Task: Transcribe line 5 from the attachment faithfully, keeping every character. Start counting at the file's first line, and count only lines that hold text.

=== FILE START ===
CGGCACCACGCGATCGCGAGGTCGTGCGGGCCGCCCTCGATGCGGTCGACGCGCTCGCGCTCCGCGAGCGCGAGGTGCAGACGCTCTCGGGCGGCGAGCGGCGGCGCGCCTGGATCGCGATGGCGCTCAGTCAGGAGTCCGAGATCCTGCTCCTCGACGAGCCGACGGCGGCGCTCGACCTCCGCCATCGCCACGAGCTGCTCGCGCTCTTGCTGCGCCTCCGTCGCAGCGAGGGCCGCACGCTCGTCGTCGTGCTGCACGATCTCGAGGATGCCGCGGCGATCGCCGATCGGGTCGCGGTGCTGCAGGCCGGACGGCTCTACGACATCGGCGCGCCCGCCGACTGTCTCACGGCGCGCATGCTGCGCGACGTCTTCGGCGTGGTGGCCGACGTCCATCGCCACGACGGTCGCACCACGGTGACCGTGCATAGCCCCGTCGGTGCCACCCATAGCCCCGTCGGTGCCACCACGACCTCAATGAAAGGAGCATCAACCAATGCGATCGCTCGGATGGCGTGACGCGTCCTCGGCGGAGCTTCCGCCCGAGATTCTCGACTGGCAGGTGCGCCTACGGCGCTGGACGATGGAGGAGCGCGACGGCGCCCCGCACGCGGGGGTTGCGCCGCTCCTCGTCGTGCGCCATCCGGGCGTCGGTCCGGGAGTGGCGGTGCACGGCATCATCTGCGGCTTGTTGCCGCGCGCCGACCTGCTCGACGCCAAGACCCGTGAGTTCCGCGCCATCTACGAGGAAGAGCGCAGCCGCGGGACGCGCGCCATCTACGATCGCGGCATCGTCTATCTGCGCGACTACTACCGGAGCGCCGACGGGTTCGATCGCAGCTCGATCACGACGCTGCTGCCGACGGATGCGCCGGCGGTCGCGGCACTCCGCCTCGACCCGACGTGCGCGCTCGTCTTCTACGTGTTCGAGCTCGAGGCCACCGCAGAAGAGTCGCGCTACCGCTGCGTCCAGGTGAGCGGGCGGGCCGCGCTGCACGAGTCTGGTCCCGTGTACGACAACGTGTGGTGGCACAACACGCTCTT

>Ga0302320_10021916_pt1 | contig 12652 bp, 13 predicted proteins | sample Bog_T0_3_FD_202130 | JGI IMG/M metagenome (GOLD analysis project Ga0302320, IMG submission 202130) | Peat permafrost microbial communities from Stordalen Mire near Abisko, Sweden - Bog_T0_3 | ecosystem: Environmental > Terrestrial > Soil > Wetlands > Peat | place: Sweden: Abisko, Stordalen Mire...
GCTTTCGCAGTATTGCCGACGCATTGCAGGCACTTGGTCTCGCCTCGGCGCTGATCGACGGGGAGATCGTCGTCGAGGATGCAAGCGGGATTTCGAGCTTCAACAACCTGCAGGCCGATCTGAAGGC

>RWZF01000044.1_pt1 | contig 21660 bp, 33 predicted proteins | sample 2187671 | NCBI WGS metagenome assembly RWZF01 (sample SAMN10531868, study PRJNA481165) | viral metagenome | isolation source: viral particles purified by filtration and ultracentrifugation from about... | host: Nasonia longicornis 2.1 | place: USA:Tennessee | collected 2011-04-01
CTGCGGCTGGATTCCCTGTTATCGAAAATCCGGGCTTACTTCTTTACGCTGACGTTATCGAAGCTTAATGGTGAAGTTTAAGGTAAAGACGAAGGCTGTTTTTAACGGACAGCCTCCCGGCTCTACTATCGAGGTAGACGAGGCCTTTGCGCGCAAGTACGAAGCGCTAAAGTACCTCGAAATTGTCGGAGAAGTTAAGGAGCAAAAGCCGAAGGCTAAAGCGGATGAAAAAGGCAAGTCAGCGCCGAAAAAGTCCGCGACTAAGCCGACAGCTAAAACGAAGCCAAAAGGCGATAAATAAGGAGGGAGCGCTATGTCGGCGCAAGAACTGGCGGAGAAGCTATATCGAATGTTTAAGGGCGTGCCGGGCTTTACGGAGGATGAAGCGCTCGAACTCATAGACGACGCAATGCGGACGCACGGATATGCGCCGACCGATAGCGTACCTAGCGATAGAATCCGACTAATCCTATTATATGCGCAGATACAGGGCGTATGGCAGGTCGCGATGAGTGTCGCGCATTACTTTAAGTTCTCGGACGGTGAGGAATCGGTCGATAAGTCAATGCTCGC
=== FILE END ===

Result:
CTGCGGCTGGATTCCCTGTTATCGAAAATCCGGGCTTACTTCTTTACGCTGACGTTATCGAAGCTTAATGGTGAAGTTTAAGGTAAAGACGAAGGCTGTTTTTAACGGACAGCCTCCCGGCTCTACTATCGAGGTAGACGAGGCCTTTGCGCGCAAGTACGAAGCGCTAAAGTACCTCGAAATTGTCGGAGAAGTTAAGGAGCAAAAGCCGAAGGCTAAAGCGGATGAAAAAGGCAAGTCAGCGCCGAAAAAGTCCGCGACTAAGCCGACAGCTAAAACGAAGCCAAAAGGCGATAAATAAGGAGGGAGCGCTATGTCGGCGCAAGAACTGGCGGAGAAGCTATATCGAATGTTTAAGGGCGTGCCGGGCTTTACGGAGGATGAAGCGCTCGAACTCATAGACGACGCAATGCGGACGCACGGATATGCGCCGACCGATAGCGTACCTAGCGATAGAATCCGACTAATCCTATTATATGCGCAGATACAGGGCGTATGGCAGGTCGCGATGAGTGTCGCGCATTACTTTAAGTTCTCGGACGGTGAGGAATCGGTCGATAAGTCAATGCTCGC